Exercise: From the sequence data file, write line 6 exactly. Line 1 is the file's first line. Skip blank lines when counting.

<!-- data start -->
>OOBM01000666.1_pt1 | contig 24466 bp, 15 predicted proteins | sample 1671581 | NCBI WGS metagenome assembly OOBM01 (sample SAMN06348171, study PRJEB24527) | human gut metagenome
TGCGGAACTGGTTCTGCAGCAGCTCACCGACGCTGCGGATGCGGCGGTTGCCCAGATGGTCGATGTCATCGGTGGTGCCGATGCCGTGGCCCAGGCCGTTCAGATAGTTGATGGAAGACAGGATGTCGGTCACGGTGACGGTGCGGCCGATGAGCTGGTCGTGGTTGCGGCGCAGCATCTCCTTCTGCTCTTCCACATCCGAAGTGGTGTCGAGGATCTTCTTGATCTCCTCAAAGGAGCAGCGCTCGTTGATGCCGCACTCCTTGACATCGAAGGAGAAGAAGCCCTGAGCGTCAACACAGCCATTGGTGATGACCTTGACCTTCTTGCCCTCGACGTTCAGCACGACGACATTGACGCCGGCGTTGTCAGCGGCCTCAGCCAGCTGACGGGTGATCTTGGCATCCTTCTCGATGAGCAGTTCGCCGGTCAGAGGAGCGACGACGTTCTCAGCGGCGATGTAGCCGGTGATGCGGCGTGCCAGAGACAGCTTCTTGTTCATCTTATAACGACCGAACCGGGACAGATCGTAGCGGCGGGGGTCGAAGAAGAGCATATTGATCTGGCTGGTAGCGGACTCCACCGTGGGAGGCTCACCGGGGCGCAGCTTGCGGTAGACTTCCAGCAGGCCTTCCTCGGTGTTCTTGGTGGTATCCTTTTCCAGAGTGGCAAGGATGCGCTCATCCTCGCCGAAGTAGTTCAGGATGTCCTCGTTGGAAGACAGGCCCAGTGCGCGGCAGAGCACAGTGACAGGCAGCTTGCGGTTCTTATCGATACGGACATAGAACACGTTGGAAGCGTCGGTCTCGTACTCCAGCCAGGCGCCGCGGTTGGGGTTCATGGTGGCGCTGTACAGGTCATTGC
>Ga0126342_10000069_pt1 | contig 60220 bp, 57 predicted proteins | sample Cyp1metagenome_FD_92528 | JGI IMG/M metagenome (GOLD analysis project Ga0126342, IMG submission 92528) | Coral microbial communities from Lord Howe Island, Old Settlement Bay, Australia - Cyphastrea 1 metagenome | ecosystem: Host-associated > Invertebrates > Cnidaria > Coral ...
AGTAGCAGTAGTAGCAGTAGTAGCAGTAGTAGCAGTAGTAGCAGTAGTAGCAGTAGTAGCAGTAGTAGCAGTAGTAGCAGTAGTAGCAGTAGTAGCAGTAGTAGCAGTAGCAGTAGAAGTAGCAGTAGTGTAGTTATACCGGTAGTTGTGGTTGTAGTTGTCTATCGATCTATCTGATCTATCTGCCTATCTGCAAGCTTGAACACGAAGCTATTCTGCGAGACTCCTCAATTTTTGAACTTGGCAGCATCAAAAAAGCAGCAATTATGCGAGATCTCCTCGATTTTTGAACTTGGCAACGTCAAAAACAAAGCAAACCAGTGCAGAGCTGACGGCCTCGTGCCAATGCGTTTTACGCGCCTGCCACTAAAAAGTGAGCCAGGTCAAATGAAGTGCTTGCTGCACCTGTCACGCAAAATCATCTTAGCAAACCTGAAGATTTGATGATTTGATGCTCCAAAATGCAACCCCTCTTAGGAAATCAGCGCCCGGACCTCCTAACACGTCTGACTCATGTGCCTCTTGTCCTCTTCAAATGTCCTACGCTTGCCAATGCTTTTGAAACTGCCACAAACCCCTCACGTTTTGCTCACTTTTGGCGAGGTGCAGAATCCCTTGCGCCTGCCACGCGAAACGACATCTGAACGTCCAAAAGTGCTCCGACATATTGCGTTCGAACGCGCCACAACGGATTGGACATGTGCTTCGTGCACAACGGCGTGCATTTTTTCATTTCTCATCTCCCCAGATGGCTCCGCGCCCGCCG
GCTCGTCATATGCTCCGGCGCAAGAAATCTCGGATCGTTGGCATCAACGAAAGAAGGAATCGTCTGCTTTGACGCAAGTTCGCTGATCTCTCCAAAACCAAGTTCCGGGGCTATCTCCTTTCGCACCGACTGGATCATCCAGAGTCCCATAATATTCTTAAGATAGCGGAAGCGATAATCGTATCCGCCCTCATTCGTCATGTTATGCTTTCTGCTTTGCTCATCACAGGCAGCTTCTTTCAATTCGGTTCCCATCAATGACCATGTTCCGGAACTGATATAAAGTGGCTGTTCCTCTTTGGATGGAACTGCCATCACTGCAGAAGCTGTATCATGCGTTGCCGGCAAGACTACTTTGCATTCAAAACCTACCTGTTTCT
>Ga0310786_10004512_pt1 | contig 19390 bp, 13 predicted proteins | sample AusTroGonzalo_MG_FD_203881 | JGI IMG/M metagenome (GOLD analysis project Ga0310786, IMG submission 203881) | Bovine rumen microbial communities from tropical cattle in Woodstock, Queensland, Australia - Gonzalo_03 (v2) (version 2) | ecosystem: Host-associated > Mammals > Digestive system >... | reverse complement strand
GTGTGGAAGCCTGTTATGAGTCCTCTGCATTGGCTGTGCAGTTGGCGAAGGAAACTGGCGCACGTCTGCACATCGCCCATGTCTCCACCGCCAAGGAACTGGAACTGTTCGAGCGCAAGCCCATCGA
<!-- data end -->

>Ga0310786_10004512_pt1 | contig 19390 bp, 13 predicted proteins | sample AusTroGonzalo_MG_FD_203881 | JGI IMG/M metagenome (GOLD analysis project Ga0310786, IMG submission 203881) | Bovine rumen microbial communities from tropical cattle in Woodstock, Queensland, Australia - Gonzalo_03 (v2) (version 2) | ecosystem: Host-associated > Mammals > Digestive system >... | reverse complement strand